Ontario is number ONE! In high auto insurance rates and electricity bills, that is

An article on auto insurance rates in the Globe and Mail July 9, 2014 claimed that Ontario suffers from the highest auto insurance rates in Canada and, worse, those rates are “45% more than Alberta, the second-most costly.”   It would appear that the promise made by the Liberal government to Andrea Horwath, leader of the NDP, to reduce auto insurance rates by 10% was not fulfilled.

Another article, in the Owen Sound Sun Times July 9, 2014 was titled,  “Premier asked to ‘do something’ about hydro rates”!  The article reported that Grey County Council is urging Premier Wynne to “do something as quickly as possible to bring hydro rates down to a reasonable level.”  The council member who moved the motion said, “I am concerned about families but I’m also concerned about industry because if we don’t have industry, we won’t have jobs for families.”  That prediction was borne out as the unemployment statistics released July 11, 2014 had this bad news as reported in the Globe and Mail: “Manufacturing in Ontario, which lost another 13,600 jobs, is now at its lowest point on records dating back to 1976.”

So, how do Ontario’s electricity compare to the rest of the country?

As it turns out, our next-door neighbours Manitoba and Quebec both boast of their abilities to generate and sell cheap (mainly hydroelectric) power to their residential and commercial customers; they produce comparative charts annually.

In Manitoba’s case the comparison is only to other Canadian locations whereas Quebec includes several U.S. cities.   The Manitoba chart shows Winnipeg and compares it to three locations in Ontario: Toronto, Englehart and Kenora.   The chart (as of May 1, 2014) has Englehart at the highest price out of the 14 on the list.  Using 1,000 kilowatts of electricity per month in Englehart will cost you $2,190.60 a year (18.255 cents per kWh) versus $973.08 if you lived in Winnipeg, or only $846.96 if you live in Montreal, the lowest cost jurisdiction in Canada.  I should mention that Englehart is serviced by Hydro One, the second costliest local electricity distributor (LDC) in Ontario—only slightly more costly than Toronto Hydro.

159% more

What that means: an Englehart resident pays 159% more than a Winnipeg household, and a Toronto household pays 121% more than a Montreal household.

The Manitoba Hydro chart says a Toronto resident pays $1,869.84 annually, but having received a bill in late May 2014, I would dispute that—the per-kWh charge was 18.27 cents versus the 15.582 cents per/kWh quoted on the Manitoba chart.  At 1,000 kWh usage per month the annual bill for a Toronto resident would be $2,194.40 or slightly higher than Englehart.   A Toronto Hydro bill retained from 2003 indicates the 1,000 kWh/per month usage would have attracted an annual cost of $909. Toronto Hydro’s rates have jumped 141% since then. I suspect that the Manitoba chart didn’t include the recent (May 1, 2014) increase in the electricity charge and perhaps other rate increases that affected both the delivery and regulatory rates. Even Environmental Defence estimates Ontario pricing at 17.5 cents/per kWh (while using bad math to suggest the cause wasn’t “renewable energy in a recent production” on their website).

The Manitoba chart left off Prince Edward Island; a check shows their prices (effective March 1, 2014) were 15.237 cents per kWh hour, for an annual bill for 1,000 kWh per month $1,828.44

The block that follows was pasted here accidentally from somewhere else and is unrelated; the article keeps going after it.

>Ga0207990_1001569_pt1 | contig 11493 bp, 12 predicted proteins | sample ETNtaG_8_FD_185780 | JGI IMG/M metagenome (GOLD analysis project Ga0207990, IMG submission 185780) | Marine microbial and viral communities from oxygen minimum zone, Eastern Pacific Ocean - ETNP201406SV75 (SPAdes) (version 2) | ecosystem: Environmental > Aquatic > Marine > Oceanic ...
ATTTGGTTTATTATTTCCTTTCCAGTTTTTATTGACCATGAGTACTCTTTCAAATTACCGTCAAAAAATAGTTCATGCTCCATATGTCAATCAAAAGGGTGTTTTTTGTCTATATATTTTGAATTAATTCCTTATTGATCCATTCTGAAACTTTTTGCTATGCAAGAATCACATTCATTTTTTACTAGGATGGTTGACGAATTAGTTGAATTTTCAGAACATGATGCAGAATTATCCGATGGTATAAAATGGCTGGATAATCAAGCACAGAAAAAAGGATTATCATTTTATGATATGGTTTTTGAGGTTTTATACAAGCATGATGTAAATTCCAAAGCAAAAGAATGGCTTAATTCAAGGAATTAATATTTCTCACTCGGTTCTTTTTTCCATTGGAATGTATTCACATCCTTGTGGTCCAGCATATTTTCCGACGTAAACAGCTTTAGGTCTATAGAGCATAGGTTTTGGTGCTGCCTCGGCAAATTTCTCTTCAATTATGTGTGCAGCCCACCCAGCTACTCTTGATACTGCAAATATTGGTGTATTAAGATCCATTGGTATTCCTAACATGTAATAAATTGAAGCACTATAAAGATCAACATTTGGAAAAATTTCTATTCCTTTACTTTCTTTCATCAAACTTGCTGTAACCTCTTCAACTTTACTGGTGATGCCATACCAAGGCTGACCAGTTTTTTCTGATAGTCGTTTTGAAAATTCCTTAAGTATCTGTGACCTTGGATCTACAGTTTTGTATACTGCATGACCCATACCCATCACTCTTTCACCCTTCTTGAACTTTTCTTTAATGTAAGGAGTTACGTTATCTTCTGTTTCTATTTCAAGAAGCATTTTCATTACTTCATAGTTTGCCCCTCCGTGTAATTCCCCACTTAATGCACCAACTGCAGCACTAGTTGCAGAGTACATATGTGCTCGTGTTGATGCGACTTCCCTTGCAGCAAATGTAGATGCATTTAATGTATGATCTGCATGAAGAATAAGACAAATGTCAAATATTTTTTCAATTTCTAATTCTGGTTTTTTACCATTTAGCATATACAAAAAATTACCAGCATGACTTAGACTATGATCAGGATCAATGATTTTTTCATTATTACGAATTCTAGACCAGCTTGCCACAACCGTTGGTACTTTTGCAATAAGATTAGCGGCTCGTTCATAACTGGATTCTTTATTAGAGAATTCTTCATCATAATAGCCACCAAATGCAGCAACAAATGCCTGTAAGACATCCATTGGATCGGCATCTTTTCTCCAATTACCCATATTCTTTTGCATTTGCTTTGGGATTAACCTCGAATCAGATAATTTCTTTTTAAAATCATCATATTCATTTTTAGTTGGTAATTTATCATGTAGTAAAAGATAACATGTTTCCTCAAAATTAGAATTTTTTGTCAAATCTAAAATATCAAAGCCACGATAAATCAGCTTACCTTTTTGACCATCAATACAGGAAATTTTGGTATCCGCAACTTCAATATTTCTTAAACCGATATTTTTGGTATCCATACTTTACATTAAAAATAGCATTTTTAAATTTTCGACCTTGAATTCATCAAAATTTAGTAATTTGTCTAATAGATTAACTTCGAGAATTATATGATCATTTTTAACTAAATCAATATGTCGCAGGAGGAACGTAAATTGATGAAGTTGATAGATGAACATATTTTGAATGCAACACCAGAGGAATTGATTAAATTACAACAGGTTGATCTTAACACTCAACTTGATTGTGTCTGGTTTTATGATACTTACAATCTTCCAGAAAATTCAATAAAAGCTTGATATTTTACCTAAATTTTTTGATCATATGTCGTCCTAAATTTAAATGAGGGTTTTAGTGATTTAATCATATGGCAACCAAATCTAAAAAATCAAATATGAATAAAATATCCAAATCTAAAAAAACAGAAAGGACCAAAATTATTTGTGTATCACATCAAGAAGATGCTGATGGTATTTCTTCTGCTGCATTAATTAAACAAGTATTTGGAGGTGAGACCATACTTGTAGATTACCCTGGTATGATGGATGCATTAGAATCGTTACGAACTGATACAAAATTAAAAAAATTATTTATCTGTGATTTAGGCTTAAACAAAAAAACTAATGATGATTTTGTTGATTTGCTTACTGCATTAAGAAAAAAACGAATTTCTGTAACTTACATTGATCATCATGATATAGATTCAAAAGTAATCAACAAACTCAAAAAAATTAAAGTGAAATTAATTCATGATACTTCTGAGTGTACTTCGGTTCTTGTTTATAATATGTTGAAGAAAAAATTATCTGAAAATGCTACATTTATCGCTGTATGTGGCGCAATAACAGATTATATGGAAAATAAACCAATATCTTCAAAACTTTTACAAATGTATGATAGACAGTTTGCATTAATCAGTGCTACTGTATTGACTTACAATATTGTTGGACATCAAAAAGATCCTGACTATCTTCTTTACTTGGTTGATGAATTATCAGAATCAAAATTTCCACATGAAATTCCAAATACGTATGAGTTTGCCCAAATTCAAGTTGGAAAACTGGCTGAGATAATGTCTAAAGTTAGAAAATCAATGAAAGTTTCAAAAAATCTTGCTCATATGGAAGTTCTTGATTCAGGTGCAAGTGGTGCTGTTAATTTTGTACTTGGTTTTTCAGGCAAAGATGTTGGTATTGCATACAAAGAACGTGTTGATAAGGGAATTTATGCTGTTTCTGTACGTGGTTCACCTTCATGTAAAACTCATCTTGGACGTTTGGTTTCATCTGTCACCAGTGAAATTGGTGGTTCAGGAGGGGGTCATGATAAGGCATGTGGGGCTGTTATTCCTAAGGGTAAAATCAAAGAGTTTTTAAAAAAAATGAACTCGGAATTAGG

Hydro Quebec’s chart is an index of price as of April 1, 2014, not actual pricing, and uses Montreal as the starting point of 100.  The two Ontario cities on their chart have Ottawa prices at 80% more and Toronto prices at 82% more than rates in Montreal.  Again, this comparison was prior to the (effective May 1, 2014) increases to electricity announced by the Ontario Energy Board.

More good news in the budget?

What the Liberals have achieved in Ontario in the space of 11 years is to set Ontario back decades in respect to manufacturing jobs, while allowing both our auto insurance and our electricity rates to march ever upwards.

We should expect more of the same to come from the upcoming budget.

Parker Gallant,

July 11, 2014

The opinions expressed here are those of the author and do not represent Wind Concerns Ontario policy.

 

Comments

thebiggreenlie
Reply

All of above is accurate and a startling obituary on the “death of a Province”………YET, these clowns were voted back in with a majority!
If that doesn’t speak volumes that Ontario is either inhabited by complete numbskulls or the real “voters” of this Liberal fiasco are an “army of bribed individuals” then the only way out of this downward spiral of indebtedness is to move out of Ontario!

JIm Connolly
Reply

I think the only option left for rural ontario is to collectively and systematically break away from the “Grid”. There is a cost, of course there is a cost but it is now feasible and becoming more so to go solar (never wind, except to fill your water tank). As for Wynne et. al. leave them to the cities. Leave OPG and other high flying entities to the cities also. Remember, when we all worked for $1.00 an hour it was ludicrous to suggest moving manufacturing to China. Higher wages drove automation, which in turn drove unemployment and eventually drove the off shore deluge. Unions take note!!

Scubadog
Reply

Is it possible to start a class action lawsuit against the Ontario Liberal Government over these issue, they do have a responsibility and aren’t fullfilling it.

Wind Concerns Ontario
Reply

That would be malfeasance, or misfeasance. Cabinet ministers are immune to prosecution, and you would have to find evidence of wrongdoing by public servants to sue. Not impossible, but very very difficult

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